Put yourself in the dealers shoes. Why would they release a gun if they haven't gotten the go ahead from DOJ? If the person in question turns out to be prohibited, then you've just delivered a gun to a prohibited person. Then, you're going to be dragged into court for probably a long time and have to spend mountains of money on lawyers even though you followed the law. The best thing for the dealer to do would be give the buyer's money back.

Its a weird law.. Not sure what the intentions were..

+1 ...from a fella who has been present for several CA DOJ audits, you DON'T take any liberty with this stuff. Our management has to err on the side of caution if we want to stay open. I see this issue as a legal "wobbler" in that nobody wants to keep people from getting their guns, but nobody wants to play "gotcha" w/ DOJ. -- Let's endeavor to persevere.

Bamadrifter
11-07-2013, 7:54 PM
BTW, If you're tired of being "On Delay" then go get a refund. I doubt there's a gun shop anywhere in CA that would refuse to refund your purchase (minus $25 DROS fee). Life is hard, but we all die in the end anyway.

shooterfpga
11-07-2013, 7:56 PM
+1 ...from a fella who has been present for several CA DOJ audits, you DON'T take any liberty with this stuff. Our management has to err on the side of caution if we want to stay open. I see this issue as a legal "wobbler" in that nobody wants to keep people from getting their guns, but nobody wants to play "gotcha" w/ DOJ. -- Let's endeavor to persevere.

Its pretty sad that ffls in california have to worry about this when everyone else in the free world that adheres to federal law releases as per federal three day hold when given a delay instead of a proceed. Not one of them gives a second thought, they listen to the brady law speech by the nics agent at the call center, wait for a time and date theyre allowed to release and then hang up and fill out the boxes.

RickD427
11-07-2013, 8:12 PM
so, bottom line. through an abundance of caution on the part of ffl's, delays could at 30 days become denials with deniability for the doj.

Close, what it means is that delays at 30 days, will continue to be delays beyond 30 days. DOJ will now have the ability to say "The law provided relief for the potential gun purchaser." Now the FFL looks like the bad guy.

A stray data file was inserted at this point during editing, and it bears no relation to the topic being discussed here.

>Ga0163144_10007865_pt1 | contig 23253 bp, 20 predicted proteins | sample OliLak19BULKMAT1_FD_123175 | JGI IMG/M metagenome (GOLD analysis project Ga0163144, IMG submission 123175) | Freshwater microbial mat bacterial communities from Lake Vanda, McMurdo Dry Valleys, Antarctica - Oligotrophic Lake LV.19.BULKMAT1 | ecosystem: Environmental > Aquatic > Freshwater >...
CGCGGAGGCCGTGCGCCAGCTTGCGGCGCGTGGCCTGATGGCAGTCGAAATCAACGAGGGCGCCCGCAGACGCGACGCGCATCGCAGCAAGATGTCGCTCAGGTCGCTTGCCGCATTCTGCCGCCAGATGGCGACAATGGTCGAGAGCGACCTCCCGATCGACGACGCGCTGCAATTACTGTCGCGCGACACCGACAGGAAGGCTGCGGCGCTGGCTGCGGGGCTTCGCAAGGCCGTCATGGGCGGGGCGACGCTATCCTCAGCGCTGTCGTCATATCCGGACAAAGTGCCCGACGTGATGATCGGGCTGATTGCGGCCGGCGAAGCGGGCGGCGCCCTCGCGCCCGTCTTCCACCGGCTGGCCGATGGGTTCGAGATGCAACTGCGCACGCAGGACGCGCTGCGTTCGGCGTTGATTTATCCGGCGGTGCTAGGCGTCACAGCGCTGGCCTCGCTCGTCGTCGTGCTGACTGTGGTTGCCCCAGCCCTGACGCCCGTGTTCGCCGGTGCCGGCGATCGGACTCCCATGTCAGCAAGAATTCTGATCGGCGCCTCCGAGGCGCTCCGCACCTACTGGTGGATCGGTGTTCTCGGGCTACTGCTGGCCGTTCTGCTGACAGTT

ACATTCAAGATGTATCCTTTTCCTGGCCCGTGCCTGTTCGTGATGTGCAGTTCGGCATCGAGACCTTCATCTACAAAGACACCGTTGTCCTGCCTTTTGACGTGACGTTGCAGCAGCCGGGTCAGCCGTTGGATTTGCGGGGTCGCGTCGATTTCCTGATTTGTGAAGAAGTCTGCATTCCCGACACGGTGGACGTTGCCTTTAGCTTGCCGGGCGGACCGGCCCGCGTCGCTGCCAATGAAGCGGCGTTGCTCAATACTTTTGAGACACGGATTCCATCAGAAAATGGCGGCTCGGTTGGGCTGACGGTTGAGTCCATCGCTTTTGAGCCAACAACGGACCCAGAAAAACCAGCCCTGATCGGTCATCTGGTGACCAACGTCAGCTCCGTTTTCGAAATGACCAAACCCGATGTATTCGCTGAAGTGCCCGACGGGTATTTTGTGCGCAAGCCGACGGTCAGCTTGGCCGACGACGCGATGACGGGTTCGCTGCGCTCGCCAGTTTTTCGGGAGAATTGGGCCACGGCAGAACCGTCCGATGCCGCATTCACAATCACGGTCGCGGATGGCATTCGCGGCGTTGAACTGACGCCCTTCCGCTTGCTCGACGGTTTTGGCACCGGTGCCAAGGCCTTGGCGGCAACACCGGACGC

Tincon
11-07-2013, 8:40 PM
Put yourself in the dealers shoes. Why would they release a gun if they haven't gotten the go ahead from DOJ? If the person in question turns out to be prohibited, then you've just delivered a gun to a prohibited person. Then, you're going to be dragged into court for probably a long time and have to spend mountains of money on lawyers even though you followed the law.

Dragged into court for what, exactly? There is immunity from civil liability under federal law, and there could hardly be criminal liability when the DOJ has not issued a denial.

Tincon
11-07-2013, 8:41 PM
BTW, If you're tired of being "On Delay" then go get a refund. I doubt there's a gun shop anywhere in CA that would refuse to refund your purchase (minus $25 DROS fee). Life is hard, but we all die in the end anyway.

There are plenty. They love to charge a 30% restocking fee, then sell the gun again. Pure profit.

CSACANNONEER
11-07-2013, 8:48 PM
I believe that, even now, a FFL has the right and responsibility to not release a firearm to someone who they think might be planning on misusing it. If so, the FFL could argue that he is following the law. Also, I doubt a LEO would not see it for what it is, a civil matter.

Tincon
11-07-2013, 8:59 PM
I believe that, even now, a FFL has the right and responsibility to not release a firearm to someone who they think might be planning on misusing it. If so, the FFL could argue that he is following the law.

Perhaps so, but if sued they are going to need to convince a court of their suspicions by a preponderance of the evidence. It had better be good.

Also, I doubt a LEO would not see it for what it is, a civil matter.

Agreed.

SOAR79
11-07-2013, 9:05 PM
tough situation

TRICKSTER
11-07-2013, 9:17 PM
Cool, thanks for adding to the thread! I guess you intend to follow me around this site into thread after thread... Speak against the tyranny and get stalked by the five-0, something like that, eh?

I have never heard the term "citizens arrest report" so I asked him to clarify what that entails and what it means, if it is just a form one fills out or an actual physical act of arrest.


Also there's another thread where an individual is citing Ohio law as an inspiration for possible California law, but I guess you know that nobody on this forum cares about laws in other states, right?

Well to quote your good buddy....
This is a California forum, not a nationwide forum.

Gunsmith Dan
11-08-2013, 3:07 AM
Besides all that if not mentioned already filing in CA for a citizen's arrest DOES NOT make you immune to being sued, things like wrongful arrest, loss of income, financial loss etc.

You have to remember ANY Felony arrest, not conviction, automatically gets your FFL revoked ... without a FFL you can not sell guns ..... so you would be on the hook for the FFL losing his business and loss of all income.

RickD427
11-08-2013, 9:47 AM
"May" as used in the context above, does not give the dealer an option. It gives the dealer permission.

Jaymz,

Our choice or words are synonymous.